Crossing the Yampa

Since November I have not written one word. It has been a dry spell to say the least. Then I received an email  from Chuck Wendig’s blog with a flash fiction challenge. Just the kick in the pants I needed to write something….anything.

Finding a subject was a simple matter of choosing two arbitrary numbers from 1 to 20 and use those two numbers to match to two subject lists then write a flash fiction piece of less than 2,000 words. So, from the two lists I got Extraterrestrial and Wild West.

____________________ Crossing the Yampa _________________

The wagon train had left her station hours ago. She had worked through the rest of the day cleaning the horse dung and the human stench from the walls. Once a month they came through, sometimes twice in a month, and Margo never got used to it. The humans had a smell about them that reminded her of the dead rats she found in the barn sometimes.

Satisfied, she went back upstairs then out the window to sit on the roof. This is where she spent most of her time staring into the sky wishing for home. In the years spent in the southern hemisphere she could see her home cluster in the night sky, but here in the north she could only see the local sun. Only ten more years and she could go back south. Ten more years of being in this dust bowl serving the wagon trains that kept pushing to the west carrying those petty humans into the frontier.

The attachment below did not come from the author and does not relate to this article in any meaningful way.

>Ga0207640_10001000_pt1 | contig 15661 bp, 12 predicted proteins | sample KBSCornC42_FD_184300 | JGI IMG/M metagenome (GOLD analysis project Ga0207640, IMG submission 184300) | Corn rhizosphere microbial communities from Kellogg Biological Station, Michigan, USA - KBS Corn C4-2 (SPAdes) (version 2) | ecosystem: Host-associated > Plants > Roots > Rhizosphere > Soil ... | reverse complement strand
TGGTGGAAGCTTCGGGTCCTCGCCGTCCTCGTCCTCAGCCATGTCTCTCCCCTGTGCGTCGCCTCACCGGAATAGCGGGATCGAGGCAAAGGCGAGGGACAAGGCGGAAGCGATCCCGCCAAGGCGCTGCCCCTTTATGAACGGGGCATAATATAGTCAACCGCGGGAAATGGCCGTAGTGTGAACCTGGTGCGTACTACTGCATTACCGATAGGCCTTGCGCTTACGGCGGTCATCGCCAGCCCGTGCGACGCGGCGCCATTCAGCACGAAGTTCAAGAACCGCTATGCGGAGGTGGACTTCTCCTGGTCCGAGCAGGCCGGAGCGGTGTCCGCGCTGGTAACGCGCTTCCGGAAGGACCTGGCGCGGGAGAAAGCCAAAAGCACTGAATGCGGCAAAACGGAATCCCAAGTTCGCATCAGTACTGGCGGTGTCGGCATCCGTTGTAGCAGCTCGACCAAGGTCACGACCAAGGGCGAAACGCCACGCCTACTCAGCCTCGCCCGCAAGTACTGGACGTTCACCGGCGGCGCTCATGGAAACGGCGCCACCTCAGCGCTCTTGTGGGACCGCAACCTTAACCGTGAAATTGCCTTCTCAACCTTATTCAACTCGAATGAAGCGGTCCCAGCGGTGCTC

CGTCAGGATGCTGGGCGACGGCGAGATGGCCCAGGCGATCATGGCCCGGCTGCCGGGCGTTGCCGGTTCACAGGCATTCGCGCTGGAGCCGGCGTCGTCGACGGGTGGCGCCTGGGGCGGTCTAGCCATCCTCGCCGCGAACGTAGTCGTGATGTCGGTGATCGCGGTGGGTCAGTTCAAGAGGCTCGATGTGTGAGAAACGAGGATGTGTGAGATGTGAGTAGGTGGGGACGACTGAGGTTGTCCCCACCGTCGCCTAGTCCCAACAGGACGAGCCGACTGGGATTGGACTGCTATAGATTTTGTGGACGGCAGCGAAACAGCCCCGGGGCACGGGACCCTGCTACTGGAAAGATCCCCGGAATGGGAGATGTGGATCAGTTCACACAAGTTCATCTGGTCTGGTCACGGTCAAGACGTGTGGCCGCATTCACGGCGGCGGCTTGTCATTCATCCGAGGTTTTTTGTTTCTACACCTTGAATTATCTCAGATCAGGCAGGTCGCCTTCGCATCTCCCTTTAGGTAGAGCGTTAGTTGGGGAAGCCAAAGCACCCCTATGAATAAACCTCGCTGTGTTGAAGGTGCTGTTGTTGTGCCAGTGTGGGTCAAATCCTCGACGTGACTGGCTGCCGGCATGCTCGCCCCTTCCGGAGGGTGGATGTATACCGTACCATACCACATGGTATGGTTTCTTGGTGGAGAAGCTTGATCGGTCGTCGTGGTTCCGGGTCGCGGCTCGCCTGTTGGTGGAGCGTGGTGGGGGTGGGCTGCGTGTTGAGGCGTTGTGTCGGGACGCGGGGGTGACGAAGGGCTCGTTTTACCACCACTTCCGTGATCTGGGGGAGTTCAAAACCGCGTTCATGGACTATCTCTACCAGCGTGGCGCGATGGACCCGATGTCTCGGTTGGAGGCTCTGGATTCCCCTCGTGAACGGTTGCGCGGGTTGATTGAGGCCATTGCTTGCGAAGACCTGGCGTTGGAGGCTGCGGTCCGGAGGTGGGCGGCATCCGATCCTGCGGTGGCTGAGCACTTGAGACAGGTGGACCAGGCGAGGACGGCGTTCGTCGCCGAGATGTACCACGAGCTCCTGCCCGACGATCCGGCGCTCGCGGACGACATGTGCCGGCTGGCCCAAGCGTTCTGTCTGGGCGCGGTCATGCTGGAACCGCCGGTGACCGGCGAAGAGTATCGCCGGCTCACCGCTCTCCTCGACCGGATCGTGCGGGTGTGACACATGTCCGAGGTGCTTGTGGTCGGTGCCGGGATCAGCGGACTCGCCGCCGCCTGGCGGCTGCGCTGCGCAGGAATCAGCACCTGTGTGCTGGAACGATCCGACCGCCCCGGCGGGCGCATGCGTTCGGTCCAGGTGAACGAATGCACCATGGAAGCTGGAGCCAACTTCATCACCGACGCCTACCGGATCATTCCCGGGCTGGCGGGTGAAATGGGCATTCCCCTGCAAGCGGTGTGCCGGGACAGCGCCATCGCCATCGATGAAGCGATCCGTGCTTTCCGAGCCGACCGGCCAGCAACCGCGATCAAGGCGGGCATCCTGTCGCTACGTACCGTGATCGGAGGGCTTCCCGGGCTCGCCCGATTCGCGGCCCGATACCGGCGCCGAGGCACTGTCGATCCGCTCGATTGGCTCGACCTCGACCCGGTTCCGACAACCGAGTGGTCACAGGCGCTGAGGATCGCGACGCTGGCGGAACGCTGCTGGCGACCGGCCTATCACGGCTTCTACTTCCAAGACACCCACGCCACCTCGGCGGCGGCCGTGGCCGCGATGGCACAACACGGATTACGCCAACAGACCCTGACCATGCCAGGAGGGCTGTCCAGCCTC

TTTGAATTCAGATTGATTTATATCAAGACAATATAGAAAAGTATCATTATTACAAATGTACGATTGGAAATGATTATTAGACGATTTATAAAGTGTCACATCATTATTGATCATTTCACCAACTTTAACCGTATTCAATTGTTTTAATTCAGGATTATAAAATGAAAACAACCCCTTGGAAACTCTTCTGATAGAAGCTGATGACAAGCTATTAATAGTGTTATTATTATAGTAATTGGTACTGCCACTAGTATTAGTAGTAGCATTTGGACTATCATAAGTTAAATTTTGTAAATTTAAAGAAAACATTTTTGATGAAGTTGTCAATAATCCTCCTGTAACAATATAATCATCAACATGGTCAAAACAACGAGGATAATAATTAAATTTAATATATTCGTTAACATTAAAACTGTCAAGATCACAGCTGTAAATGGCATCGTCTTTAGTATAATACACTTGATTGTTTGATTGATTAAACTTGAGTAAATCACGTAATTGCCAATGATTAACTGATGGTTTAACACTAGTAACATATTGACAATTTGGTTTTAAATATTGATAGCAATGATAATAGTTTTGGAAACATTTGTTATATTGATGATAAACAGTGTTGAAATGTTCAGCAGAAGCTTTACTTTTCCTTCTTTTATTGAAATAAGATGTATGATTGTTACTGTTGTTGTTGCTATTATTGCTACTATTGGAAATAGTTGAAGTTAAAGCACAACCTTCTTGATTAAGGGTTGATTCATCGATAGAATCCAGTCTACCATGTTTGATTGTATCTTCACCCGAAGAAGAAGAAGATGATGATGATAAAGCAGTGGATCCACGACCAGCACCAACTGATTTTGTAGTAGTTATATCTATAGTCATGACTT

Stirring out of her own mind she turned to go back inside. Mid-stride Margo met the blunt end of a shotgun in the gut. “Hello Margo. Been a long time wouldn’t you say?”

“Kate. What in tarnation are you doing here? How did you find me?”

“You are a slippery one Margo. I’ve been hunting you for the past couple of centuries. I have to admit you found yourself one hell of a place to hide. How did you find this dump anyway?”

Pushing past her, Margo went back through the window. “Believe it or not, I crashed here. Been stranded for at least a couple hundred years.”

“Come on Margo. You can’t expect me to believe that you, our top pilot, crashed on this rock. You’ll need a better excuse than that.”

“You know me Kate. Weird shit happens.”

“Weird shit my ass. Is that your excuse for the string of dead bodies you left all over the home cluster? Is that your excuse for decimating Corkerelle? Give me a break.”

Margo couldn’t help but laugh a little bit. “You have no idea do you Kate? You have spent all this time looking for me and never stopped to wonder if it was really me? Wake up Kate. Look around you. What do you see?”